Pallister’s Convenient Misinterpretation of “Government”

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In response to concerns raised about the recent introduction of mystery bills in the Manitoba legislature, Premier Pallister had this to say:

We’re ready to play nice, but we’re also the elected government of Manitoba, so I would encourage the Opposition not to try to pretend that they are the government. They are not.

Manitoba Premier Brian Pallister

The statement gives us some insight into Pallister’s approach to governance and his disrespect for our electoral and government systems.

Mystery Bills

The Pallister administration has introduced 19 bills that have no content save for titles. The bills were tabled in early November, 2020 and are due to go to second reading later this month. Pallister justified this by blaming it on the NDP because they “blockaded” (Pallister’s words) last spring’s budget process. Apparently, in order to get their current agenda through, the PCs need to reduce debate by not publishing the content of the bills.

Read that again. The Progressive Conservative Party is intentionally undermining our democracy because they don’t like debate.

The bills cover some important ground including healthcare, education, and childcare. To pass the bills through the legislature they will have to be revealed at some point before the second reading but it isn’t clear when they will be published. It leaves very little time for debate, both in public and in the Legislature.

Manitoba’s laws do not specify when a bill’s text must be published but it is traditional at all levels in Canadian governments to make bills available well in advance. This is a disturbing precedent.

Defining Government

What is “government” anyway? Colloquially we use the term to identify the body that has been elected to govern an administrative region. That is a convenient shortcut to describe a more nuanced situation and Pallister’s simplistic interpretation of government is a serious problem.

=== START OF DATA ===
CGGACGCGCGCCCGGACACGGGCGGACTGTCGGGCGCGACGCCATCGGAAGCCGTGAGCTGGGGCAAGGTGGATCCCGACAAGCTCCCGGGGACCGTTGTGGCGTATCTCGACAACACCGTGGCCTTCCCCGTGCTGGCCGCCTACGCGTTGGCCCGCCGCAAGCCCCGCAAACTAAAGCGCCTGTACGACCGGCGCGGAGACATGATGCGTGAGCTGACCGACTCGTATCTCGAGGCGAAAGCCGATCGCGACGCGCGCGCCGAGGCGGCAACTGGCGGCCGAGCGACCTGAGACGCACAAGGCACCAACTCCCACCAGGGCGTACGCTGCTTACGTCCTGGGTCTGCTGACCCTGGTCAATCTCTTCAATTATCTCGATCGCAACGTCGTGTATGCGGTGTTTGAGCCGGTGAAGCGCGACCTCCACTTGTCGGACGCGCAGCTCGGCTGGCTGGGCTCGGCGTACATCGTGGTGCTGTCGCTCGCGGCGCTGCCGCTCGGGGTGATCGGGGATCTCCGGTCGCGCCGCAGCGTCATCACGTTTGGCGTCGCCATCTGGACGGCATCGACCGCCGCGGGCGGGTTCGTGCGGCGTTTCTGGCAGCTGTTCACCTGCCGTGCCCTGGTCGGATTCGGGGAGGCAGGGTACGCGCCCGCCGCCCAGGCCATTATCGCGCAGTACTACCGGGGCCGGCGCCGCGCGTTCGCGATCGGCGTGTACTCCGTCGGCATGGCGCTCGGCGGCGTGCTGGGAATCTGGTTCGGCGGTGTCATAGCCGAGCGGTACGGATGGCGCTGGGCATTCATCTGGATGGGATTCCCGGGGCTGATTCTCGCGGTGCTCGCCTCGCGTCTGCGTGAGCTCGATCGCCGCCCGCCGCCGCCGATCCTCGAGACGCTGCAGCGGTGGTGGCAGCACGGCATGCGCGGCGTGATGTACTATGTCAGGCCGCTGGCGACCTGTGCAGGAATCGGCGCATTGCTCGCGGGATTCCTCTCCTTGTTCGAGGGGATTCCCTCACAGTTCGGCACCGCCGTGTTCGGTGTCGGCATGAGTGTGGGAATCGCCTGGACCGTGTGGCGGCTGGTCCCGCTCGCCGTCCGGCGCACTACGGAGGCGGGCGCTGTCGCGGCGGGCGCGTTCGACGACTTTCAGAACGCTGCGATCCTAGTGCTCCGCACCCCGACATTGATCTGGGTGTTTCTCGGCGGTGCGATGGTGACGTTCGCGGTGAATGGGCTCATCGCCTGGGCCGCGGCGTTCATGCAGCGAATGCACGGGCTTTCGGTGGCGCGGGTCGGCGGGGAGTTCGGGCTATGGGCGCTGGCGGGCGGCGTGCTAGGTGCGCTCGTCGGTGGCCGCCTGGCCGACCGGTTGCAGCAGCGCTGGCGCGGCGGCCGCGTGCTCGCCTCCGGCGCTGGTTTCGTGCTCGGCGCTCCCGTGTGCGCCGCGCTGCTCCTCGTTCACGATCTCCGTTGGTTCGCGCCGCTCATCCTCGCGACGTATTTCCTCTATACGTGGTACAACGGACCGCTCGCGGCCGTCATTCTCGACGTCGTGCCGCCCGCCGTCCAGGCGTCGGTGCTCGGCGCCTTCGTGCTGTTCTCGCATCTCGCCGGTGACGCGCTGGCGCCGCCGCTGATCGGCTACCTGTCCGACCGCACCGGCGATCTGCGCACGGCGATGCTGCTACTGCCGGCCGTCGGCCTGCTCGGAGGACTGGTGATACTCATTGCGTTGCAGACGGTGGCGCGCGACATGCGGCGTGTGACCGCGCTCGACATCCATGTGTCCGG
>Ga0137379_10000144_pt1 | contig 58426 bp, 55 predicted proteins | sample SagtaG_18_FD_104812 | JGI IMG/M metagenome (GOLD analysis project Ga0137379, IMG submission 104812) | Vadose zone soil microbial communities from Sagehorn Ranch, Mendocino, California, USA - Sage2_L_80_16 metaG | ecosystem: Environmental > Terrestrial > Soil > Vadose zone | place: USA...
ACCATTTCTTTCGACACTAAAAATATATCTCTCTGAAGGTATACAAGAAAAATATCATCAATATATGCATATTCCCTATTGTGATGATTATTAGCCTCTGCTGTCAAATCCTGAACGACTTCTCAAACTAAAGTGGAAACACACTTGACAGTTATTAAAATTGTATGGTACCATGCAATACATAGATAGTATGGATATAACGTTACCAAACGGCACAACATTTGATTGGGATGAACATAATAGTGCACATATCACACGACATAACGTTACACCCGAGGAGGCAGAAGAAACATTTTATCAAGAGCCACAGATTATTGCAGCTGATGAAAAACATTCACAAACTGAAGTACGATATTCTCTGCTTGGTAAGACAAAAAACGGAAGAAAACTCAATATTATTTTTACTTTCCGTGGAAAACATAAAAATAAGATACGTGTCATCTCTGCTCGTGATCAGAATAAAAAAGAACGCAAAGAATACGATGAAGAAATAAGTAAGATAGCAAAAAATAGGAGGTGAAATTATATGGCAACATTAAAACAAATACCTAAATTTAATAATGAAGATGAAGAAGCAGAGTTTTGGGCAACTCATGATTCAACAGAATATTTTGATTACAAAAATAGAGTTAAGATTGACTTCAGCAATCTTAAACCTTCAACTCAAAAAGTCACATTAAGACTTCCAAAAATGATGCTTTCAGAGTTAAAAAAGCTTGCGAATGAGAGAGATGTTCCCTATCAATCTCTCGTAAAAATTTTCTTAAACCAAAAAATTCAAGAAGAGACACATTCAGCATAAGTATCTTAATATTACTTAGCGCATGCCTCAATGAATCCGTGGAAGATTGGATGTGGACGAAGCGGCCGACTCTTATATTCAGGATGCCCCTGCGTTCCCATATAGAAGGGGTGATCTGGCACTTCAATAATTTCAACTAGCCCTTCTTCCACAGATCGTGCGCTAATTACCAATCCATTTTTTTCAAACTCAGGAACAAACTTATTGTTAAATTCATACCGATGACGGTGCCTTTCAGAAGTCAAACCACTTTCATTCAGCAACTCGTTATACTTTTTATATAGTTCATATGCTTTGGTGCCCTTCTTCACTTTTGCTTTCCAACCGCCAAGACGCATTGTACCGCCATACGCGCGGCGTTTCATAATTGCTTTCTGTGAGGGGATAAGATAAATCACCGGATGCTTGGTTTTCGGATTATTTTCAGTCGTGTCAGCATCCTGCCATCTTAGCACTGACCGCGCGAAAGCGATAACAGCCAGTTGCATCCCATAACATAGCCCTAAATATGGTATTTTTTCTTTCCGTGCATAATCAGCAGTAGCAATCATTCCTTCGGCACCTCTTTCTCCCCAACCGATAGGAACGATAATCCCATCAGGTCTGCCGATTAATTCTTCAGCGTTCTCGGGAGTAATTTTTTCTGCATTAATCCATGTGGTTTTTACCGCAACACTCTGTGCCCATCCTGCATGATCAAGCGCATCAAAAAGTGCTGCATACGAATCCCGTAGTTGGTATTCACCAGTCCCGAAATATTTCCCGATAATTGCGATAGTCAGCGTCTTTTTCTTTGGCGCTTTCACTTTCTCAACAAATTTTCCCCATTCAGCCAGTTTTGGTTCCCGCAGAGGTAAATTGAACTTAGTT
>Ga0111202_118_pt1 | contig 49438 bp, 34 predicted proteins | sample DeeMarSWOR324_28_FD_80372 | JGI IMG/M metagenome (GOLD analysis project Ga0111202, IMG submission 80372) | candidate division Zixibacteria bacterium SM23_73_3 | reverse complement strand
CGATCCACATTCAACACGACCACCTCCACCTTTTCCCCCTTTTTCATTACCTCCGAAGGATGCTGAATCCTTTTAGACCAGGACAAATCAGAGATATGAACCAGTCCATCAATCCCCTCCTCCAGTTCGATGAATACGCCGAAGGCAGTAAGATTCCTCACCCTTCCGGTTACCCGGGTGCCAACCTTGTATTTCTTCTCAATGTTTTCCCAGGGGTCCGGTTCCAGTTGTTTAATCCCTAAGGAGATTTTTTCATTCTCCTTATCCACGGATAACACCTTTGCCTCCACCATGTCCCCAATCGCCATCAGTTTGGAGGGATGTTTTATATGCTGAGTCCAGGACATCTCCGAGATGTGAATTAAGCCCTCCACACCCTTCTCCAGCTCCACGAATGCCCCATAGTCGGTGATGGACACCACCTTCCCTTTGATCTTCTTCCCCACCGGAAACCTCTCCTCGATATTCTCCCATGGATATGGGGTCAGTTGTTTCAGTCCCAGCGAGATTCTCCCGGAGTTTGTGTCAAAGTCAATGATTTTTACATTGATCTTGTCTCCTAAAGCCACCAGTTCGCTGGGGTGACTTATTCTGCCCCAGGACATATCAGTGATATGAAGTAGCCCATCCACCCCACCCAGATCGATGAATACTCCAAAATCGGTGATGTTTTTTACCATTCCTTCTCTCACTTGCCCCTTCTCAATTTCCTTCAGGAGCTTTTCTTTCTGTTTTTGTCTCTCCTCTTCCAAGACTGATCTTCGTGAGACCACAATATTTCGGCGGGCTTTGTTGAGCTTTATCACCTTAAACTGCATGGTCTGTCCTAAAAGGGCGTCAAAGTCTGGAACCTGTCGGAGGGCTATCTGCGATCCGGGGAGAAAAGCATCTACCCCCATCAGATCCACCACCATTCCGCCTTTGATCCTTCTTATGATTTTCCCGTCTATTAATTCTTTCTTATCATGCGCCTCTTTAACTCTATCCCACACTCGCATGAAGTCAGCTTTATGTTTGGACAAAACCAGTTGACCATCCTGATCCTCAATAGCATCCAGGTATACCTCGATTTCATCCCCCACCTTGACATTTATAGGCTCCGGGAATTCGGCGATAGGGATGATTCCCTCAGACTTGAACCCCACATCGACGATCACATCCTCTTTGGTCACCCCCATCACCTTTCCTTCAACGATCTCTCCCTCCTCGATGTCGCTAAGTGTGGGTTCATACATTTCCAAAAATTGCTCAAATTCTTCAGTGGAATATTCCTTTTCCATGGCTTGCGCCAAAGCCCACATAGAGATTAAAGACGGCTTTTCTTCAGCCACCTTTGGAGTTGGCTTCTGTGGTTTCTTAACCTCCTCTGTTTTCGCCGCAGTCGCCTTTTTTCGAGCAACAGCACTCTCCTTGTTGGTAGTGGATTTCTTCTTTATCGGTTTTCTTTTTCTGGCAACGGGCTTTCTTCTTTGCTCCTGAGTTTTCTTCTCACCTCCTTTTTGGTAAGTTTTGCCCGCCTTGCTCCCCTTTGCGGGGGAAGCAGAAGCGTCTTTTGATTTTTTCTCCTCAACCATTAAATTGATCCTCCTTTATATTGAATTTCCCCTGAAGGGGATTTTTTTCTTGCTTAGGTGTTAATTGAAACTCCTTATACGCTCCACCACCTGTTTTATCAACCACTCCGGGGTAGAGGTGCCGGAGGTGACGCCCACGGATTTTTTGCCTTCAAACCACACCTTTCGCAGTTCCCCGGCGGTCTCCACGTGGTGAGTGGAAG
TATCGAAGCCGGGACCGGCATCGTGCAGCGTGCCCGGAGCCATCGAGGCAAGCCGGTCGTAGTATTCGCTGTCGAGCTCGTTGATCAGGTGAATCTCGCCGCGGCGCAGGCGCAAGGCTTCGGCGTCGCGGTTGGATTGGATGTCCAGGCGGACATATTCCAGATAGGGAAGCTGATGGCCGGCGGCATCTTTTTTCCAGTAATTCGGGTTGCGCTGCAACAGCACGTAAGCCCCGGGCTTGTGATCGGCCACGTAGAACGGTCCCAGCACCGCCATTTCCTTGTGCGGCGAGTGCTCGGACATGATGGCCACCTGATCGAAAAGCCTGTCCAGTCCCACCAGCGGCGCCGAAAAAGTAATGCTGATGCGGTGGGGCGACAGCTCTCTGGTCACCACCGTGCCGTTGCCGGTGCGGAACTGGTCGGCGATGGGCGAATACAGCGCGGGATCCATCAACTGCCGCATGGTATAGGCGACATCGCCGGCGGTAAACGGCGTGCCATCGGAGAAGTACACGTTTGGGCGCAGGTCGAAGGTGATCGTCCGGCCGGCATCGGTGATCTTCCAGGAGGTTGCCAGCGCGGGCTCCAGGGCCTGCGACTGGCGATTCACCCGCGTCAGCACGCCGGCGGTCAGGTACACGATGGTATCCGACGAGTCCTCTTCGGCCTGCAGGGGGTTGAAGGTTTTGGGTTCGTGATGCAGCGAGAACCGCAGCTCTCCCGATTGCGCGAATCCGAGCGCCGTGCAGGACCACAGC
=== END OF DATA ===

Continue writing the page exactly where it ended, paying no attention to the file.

Government of the people, by the people, for the people

Abraham Lincoln

Government, the political system by which a country or community is administered and regulated.

Brittanica

We often forget this one simple truth; We, the citizens, are the government and this is what “by the people” means. Those that we elect to govern are our representatives in the act of governance and we do not surrender power to them.

The 18 NDP and 3 Liberal members of Manitoba’s Legislative Assembly are, as representatives of people of this province, just as much a part of the government as are the 36 PC members. They have a responsibility to their constituents to read bills, get feedback from constituents, debate, and contribute to good governance.

In two sentences Mr. Pallister has revealed what he thinks of democracy. Disenfranchising over half of the province’s electoral body (the PCs received 47% of the popular vote) while claiming absolute power isn’t acceptable.

How is this Helping?

Mr. Pallister claims that he wants to play nicely but the NDP are making it to hard to get the work done. Yes, it is very possible that the NDP have made things difficult for the PCs, but that is their job.